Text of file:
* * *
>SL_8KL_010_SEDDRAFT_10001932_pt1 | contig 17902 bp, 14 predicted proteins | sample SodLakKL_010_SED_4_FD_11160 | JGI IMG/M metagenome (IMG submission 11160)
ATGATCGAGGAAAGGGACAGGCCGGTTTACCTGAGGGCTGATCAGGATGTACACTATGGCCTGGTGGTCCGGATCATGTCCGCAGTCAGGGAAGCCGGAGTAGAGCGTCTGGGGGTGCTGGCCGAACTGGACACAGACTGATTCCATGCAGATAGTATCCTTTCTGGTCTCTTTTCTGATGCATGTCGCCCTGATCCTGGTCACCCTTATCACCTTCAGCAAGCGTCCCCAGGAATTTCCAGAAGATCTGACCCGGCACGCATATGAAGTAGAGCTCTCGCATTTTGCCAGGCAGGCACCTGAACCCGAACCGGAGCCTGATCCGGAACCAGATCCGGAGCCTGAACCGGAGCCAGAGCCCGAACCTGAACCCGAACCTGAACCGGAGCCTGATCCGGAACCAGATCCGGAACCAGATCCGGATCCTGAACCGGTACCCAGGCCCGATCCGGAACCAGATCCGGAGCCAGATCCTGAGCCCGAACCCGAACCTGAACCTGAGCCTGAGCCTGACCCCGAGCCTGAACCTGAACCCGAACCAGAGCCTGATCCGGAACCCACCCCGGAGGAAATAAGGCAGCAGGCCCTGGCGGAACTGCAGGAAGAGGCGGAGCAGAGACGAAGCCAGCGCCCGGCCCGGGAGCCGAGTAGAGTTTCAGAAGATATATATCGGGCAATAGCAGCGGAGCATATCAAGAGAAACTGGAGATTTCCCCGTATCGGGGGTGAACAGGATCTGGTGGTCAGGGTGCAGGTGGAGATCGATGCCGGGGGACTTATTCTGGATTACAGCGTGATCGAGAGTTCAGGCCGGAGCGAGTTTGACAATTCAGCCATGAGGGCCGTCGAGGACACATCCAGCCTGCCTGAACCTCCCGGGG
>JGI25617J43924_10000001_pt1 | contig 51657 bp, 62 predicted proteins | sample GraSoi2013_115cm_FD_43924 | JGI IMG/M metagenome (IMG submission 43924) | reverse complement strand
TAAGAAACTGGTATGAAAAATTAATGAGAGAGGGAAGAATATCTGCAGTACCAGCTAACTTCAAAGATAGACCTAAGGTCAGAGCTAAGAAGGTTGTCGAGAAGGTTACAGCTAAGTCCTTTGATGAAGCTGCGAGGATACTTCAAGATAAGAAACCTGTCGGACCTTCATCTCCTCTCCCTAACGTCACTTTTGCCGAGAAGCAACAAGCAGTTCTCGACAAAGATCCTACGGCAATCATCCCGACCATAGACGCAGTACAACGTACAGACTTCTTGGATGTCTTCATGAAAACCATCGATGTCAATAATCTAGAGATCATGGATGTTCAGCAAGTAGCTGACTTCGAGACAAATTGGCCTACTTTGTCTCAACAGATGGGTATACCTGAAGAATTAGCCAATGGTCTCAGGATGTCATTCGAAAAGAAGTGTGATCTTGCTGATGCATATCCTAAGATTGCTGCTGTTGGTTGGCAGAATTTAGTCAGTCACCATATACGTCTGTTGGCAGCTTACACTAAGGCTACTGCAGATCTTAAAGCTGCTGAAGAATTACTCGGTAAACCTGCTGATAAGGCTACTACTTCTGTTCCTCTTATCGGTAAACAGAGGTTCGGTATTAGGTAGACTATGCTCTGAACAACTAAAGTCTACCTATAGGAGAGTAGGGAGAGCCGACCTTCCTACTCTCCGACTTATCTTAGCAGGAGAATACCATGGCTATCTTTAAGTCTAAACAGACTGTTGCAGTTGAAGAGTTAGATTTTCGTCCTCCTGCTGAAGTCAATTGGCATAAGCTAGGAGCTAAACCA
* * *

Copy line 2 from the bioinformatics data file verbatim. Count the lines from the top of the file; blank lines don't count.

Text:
ATGATCGAGGAAAGGGACAGGCCGGTTTACCTGAGGGCTGATCAGGATGTACACTATGGCCTGGTGGTCCGGATCATGTCCGCAGTCAGGGAAGCCGGAGTAGAGCGTCTGGGGGTGCTGGCCGAACTGGACACAGACTGATTCCATGCAGATAGTATCCTTTCTGGTCTCTTTTCTGATGCATGTCGCCCTGATCCTGGTCACCCTTATCACCTTCAGCAAGCGTCCCCAGGAATTTCCAGAAGATCTGACCCGGCACGCATATGAAGTAGAGCTCTCGCATTTTGCCAGGCAGGCACCTGAACCCGAACCGGAGCCTGATCCGGAACCAGATCCGGAGCCTGAACCGGAGCCAGAGCCCGAACCTGAACCCGAACCTGAACCGGAGCCTGATCCGGAACCAGATCCGGAACCAGATCCGGATCCTGAACCGGTACCCAGGCCCGATCCGGAACCAGATCCGGAGCCAGATCCTGAGCCCGAACCCGAACCTGAACCTGAGCCTGAGCCTGACCCCGAGCCTGAACCTGAACCCGAACCAGAGCCTGATCCGGAACCCACCCCGGAGGAAATAAGGCAGCAGGCCCTGGCGGAACTGCAGGAAGAGGCGGAGCAGAGACGAAGCCAGCGCCCGGCCCGGGAGCCGAGTAGAGTTTCAGAAGATATATATCGGGCAATAGCAGCGGAGCATATCAAGAGAAACTGGAGATTTCCCCGTATCGGGGGTGAACAGGATCTGGTGGTCAGGGTGCAGGTGGAGATCGATGCCGGGGGACTTATTCTGGATTACAGCGTGATCGAGAGTTCAGGCCGGAGCGAGTTTGACAATTCAGCCATGAGGGCCGTCGAGGACACATCCAGCCTGCCTGAACCTCCCGGGG